An initial evaluation of a worker's productivity must be made within the first month after employment begins. An employer must thereafter evaluate the productivity of each worker with a disability who is paid an hourly commensurate wage rate at least every 6 months, or whenever there is a change in the methods or materials used or the worker changes jobs. These reviews must be conducted in a manner and frequency to insure payment of commensurate wages. The results of each evaluation shall be properly recorded and the worker's wages shall be adjusted no later than the first complete pay period following the evaluation.
Does the Department of Labor require the use of any particular work measurement method when evaluating productivity levels?
No, but the work measurement method must be verifiable through the use of established industrial work measurement techniques. For example, Wage and Hour accepts such methods as stopwatch time studies, Methods-Time Measurement (MTM) and Modular Arrangement of Predetermined Time Standards (MODAPTS). Whatever work measurement method is used, neither the standard setter nor the worker with a disability may be evaluated before having the opportunity to become familiar with the job or at a time when the worker is fatigued or subject to conditions that result in less than normal productivity. It is recommended that at least three different workers who do not have disabilities for the work being performed be evaluated and that their individual productivity ratings be averaged to determine the standard. Such averaging, although not required by the Regulations, 29 CFR Part 525, takes into consideration that even experienced workers work at different paces.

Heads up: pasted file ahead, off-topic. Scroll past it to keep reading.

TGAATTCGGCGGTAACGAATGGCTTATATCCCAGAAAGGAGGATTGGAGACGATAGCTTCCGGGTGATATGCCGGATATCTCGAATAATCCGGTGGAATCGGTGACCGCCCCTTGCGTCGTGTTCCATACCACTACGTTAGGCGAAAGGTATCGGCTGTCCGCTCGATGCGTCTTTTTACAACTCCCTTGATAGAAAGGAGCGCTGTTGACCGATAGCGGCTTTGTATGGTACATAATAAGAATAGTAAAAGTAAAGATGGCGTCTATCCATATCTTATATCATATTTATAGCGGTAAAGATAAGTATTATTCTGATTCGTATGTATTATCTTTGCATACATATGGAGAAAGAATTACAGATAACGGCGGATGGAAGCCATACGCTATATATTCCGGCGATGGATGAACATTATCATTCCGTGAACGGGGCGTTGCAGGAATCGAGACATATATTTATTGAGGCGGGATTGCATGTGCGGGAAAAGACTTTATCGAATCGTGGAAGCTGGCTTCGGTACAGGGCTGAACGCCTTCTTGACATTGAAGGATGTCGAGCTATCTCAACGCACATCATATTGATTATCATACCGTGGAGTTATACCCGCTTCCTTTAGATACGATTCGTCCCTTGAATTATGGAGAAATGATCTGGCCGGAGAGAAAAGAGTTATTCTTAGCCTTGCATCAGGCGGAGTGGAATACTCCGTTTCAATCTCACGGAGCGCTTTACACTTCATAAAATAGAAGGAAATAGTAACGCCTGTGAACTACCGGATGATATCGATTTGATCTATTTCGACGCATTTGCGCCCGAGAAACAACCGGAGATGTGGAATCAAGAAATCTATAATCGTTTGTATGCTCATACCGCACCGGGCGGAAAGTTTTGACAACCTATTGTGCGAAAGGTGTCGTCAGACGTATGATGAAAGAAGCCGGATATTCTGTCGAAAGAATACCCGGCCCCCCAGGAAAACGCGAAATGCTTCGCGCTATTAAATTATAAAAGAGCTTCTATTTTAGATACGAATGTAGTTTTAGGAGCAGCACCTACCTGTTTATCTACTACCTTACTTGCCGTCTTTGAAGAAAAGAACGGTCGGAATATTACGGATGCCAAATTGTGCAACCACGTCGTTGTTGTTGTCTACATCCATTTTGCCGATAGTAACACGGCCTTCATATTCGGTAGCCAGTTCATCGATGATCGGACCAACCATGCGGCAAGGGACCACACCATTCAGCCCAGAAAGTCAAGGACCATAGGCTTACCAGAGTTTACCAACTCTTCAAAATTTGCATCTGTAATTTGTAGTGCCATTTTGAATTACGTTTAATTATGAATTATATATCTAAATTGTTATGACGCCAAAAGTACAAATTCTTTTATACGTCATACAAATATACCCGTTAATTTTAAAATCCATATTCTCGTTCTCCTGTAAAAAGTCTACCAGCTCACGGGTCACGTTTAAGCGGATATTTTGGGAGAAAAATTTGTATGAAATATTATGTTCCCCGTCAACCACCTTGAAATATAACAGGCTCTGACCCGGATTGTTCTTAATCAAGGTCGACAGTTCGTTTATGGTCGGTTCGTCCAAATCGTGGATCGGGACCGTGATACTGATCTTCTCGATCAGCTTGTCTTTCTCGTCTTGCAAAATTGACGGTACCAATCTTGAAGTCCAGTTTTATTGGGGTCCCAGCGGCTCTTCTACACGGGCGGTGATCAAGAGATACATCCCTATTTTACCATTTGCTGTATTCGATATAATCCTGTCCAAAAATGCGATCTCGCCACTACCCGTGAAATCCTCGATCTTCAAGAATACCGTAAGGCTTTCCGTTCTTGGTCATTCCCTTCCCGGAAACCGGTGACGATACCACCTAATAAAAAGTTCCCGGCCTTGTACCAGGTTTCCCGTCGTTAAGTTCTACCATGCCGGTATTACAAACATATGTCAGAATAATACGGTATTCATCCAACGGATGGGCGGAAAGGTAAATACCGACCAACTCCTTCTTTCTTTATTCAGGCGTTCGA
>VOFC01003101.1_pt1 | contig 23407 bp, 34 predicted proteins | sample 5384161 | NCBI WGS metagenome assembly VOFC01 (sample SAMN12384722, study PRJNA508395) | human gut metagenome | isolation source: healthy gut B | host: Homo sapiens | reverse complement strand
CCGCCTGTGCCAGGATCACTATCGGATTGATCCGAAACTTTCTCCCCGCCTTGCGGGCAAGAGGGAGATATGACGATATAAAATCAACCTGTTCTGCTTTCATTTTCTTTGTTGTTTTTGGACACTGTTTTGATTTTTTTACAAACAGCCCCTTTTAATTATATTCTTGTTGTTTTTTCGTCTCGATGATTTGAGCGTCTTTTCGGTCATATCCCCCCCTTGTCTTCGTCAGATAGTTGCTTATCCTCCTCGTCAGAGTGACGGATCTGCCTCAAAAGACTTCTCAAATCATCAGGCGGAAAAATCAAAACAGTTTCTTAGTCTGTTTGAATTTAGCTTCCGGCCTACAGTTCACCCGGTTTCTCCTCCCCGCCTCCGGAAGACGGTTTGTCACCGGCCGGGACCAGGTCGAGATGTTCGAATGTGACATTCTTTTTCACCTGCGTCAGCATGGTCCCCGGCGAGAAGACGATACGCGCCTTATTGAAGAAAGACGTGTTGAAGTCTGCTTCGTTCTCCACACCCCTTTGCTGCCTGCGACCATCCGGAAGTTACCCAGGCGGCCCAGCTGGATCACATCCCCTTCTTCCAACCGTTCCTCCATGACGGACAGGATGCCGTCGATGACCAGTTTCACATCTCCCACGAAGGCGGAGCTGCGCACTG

What if the job includes several varied tasks and the employer wants to pay only one hourly rate?
If the job includes several varied tasks, the employer may perform a work measurement on each task and arrive at an overall standard by weighting each task by the proportion of time spent performing that task.
- For example if the productivity rating (incorporating both quality and quantity) of a worker with a disability was 30% in one task and 50% in another, and the established standard determined that each task took 50% of the total time, the rating of the worker with a disability would be 40% (30% + 50% divided by 2). If the prevailing wage were $10.00, the commensurate rate would be $4.00 ($10.00 multiplied by 40%).
What is factoring and is it an acceptable practice?
Factoring is the work measurement method of breaking a job into its components, as described above, and then rating the worker on each individual component. Employers often use factoring when establishing commensurate wage rates. The Wage and Hour Division accepts factoring as a valid method of work measurement under Section 14(c), as long as the employer rates workers only on the job components actually performed. The employer may not penalize a worker because he or she fails to perform, or is incapable of performing, a certain component(s) of the job. For example, an employer would be improperly "factoring" if he or she included a rating of "zero" for a task that the employee, for whatever reason, did not perform. Such factoring would significantly reduce the employee's rating and, thus, his or her commensurate wages. In addition, the employer would be evaluating the employee for a job he or she would not actually be performing in the future - as it can be reasonably expected that the employer did not intend to pay the worker to "idly sit by" and not perform the task for which a "zero rating" was assigned.